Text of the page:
Musical influence in jazz investigated with ‘Big Data’
A new project led by the Centre for Digital Music at Queen Mary University of London (QMUL) will use the latest advances in digital technology to uncover how melodic patterns have developed in jazz music.
31 March 2017
The team, which involves researchers from France, Germany, USA and City, University of London, UK, suggest that a ‘Big Data’ approach where algorithms analyse huge collections of audio samples can help to understand how musical ideas in jazz have developed as the form has grown. The team will specifically be analysing how improvised jazz solos have evolved over time.
Jazz solos hold hallowed status for fans and have been well studied by scholars, who found that improvised solos in the ‘golden age’ of jazz between 1945 and 1970 were more numerous, longer, and more dense with allusion.
Fresh insight into jazz history
This study, which hopes to amass the largest data set of jazz music, could help make comparisons between works recorded in the entire range of jazz history, not just those recorded during its golden age.
“This project aims to develop innovative technological and music-analytical methods to gain fresh insight into jazz history,” said computer scientist and jazz fan, Dr Simon Dixon, who is leading the project.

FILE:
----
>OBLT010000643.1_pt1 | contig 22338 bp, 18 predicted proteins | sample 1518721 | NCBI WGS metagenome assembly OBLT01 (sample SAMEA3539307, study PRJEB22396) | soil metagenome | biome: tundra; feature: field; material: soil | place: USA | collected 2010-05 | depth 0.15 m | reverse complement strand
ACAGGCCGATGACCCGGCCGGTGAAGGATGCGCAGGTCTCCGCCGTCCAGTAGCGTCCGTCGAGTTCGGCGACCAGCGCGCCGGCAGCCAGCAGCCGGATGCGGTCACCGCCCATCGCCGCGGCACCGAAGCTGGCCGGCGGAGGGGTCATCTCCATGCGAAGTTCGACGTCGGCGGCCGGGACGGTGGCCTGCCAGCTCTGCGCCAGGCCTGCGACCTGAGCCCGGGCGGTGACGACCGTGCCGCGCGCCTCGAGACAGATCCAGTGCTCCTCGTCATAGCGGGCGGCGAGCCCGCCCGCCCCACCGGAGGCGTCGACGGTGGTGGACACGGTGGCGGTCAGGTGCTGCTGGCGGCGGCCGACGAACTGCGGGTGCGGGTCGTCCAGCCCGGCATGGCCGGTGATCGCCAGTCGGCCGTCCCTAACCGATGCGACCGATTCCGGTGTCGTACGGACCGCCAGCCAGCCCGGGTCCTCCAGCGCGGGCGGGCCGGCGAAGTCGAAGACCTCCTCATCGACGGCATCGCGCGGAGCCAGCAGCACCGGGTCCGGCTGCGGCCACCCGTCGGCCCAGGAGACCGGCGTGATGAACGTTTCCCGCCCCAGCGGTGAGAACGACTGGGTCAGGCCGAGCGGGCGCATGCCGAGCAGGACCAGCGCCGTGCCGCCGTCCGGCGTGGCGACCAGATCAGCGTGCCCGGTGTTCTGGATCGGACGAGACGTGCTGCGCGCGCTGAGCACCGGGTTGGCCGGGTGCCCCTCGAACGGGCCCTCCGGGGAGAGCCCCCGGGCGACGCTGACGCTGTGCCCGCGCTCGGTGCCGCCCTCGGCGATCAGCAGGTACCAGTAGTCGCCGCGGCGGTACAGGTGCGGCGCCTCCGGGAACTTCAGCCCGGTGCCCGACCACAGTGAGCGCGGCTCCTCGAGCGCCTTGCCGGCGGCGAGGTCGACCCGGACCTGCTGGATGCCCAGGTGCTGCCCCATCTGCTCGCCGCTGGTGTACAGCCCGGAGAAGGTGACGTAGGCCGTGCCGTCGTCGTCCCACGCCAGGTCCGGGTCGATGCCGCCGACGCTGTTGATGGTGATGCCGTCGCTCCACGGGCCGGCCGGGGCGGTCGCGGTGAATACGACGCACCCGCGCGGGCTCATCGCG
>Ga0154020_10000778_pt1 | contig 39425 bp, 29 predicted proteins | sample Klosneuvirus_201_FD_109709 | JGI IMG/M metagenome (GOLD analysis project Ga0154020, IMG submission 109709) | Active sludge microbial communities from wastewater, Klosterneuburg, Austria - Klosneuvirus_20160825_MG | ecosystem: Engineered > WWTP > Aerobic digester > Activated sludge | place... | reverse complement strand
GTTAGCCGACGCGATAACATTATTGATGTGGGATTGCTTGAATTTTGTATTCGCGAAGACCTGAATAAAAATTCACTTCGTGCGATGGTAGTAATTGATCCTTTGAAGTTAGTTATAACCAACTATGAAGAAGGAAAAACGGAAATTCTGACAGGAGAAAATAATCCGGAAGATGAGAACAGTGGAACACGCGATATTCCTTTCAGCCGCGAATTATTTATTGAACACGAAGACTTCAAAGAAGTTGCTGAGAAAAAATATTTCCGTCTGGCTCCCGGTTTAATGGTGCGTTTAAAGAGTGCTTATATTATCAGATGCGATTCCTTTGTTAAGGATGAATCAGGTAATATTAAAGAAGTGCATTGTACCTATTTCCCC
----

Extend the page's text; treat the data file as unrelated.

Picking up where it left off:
He added: “We plan to build on recent work in music information retrieval to identify the use and re-use of musical structures such as melodic phrases in audio recordings, in order to trace and interpret musical influence across time, space, cultures and societies.”
‘Dig that lick: Analysing large-scale data for melodic patterns in jazz performances’ led by QMUL is one 14 projects funded by the ESRC, the Arts and Humanities Research Council (AHRC), and 14 other international research funders, as part of the Trans-Atlantic Platform for the Social Sciences and Humanities (T-AP) Digging into Data challenge.
- Find out more about studying Sound and Music Computing MSc degree and MEng in Electronics with Music and Audio Systems at QMUL’s School of Electronic Engineering and Computer Science.
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Queen Mary University of London